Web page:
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Brian G. Hutton,
David J. Stewart
An American patrol has to cross behind enemy lines by skis in order to blow up an important railroad bridge. The task is made harder by conflicts between the platoon's veteran sergeant and its inexperienced lieutenant and by constant attacks by pursuing German troops.Written by
Roger Corman had his actors positioned for a ski run down a mountain of virgin snow. When he called for action on his bullhorn, however, the sound waves started an avalanche. No one was hurt, but Corman was frustrated by this unplanned event. There was only one thing he could do. Corman raised the bullhorn to his mouth and ordered his crew to "Stop that snow!" See more »
In the Battle of the Bulge, four American ski troopers try to avoid the Germans and win the war.
It's a typical cheap Roger Corman picture from the period. The sound is bad, the music for the score screams it's the 1960s, and cinematographer Andrew Costikyan struggles in vain to get some interesting shots of men in white ski outfits against the snowy lands of the Dakotas. It was a trouble-plagued shoot; one snowbank that was supposed to collapse on cue did so prematurely, leading Corman to order his crew to stop it.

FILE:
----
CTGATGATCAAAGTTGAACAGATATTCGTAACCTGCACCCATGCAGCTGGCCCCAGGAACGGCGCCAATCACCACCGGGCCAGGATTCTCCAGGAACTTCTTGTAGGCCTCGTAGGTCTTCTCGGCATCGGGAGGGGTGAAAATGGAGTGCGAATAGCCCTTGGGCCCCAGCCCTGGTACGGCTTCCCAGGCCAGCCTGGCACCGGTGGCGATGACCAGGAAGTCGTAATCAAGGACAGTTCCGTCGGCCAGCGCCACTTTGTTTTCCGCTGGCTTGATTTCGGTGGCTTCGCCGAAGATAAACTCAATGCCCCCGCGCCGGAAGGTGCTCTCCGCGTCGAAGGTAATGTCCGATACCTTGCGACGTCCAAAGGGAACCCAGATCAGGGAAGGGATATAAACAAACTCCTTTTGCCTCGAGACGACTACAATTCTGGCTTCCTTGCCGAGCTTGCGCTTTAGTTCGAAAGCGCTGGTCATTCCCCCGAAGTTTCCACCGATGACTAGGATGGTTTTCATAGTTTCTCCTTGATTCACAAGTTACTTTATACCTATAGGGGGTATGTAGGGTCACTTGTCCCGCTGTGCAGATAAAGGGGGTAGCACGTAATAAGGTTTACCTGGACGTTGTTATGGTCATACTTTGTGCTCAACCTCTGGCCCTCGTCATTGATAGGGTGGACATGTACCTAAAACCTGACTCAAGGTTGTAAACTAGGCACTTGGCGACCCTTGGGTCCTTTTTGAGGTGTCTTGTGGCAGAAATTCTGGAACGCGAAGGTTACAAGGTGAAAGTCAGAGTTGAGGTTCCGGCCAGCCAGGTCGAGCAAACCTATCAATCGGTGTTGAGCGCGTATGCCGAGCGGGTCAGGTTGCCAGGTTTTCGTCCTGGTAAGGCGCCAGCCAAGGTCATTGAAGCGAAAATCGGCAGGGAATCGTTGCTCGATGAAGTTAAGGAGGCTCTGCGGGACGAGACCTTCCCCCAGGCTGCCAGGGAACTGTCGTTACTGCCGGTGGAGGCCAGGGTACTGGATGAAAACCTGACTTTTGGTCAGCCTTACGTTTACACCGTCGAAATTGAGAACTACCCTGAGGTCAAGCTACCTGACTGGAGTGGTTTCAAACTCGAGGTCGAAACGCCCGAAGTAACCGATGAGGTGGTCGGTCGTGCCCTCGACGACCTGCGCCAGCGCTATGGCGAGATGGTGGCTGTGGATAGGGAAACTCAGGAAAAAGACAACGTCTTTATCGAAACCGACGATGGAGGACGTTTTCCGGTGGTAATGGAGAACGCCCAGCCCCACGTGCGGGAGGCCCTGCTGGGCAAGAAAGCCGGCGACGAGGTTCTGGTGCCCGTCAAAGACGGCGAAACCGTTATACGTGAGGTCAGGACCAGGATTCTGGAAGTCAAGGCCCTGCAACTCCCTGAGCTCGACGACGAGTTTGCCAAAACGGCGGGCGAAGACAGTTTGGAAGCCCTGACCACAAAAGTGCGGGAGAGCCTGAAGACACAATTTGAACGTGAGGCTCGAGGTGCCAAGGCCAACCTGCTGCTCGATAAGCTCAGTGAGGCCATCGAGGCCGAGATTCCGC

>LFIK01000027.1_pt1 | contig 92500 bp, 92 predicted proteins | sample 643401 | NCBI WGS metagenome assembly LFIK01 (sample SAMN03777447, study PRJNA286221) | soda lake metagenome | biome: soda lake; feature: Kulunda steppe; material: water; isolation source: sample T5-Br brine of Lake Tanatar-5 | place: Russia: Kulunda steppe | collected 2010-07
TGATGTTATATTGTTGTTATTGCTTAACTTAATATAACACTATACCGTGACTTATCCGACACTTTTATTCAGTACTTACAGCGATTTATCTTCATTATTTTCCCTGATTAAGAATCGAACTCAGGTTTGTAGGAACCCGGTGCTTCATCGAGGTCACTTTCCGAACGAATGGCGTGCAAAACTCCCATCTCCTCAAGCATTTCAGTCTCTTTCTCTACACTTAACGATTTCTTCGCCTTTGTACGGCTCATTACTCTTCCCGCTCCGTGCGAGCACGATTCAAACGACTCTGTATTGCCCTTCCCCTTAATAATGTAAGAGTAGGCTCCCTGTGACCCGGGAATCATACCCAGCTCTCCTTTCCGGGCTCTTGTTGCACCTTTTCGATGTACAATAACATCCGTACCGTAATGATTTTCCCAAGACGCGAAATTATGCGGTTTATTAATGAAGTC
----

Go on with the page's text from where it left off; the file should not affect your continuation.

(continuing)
War movies had certainly changed since the 1940s, with their Willie-and-Joe attitudes of "Let's get it done so we can get home alive" to bickering with the Military Academy lieutenant, and shooting the German fräulein in her Midwestern kitchen. Film-making for Corman in this period was a matter of looking under sofa cushions to find money for film stock, and his ability to hold his crew together was predicated on the hope that if they got through this shoot, somewhere down the road someone would see they had worked on a movie before, and ask no further questions. the only thing sustaining Corman was that the big studios had eliminated the programmer, so teenagers could either stay home with their parents and watch TV or go to a Corman picture and make out with their girlfriends.
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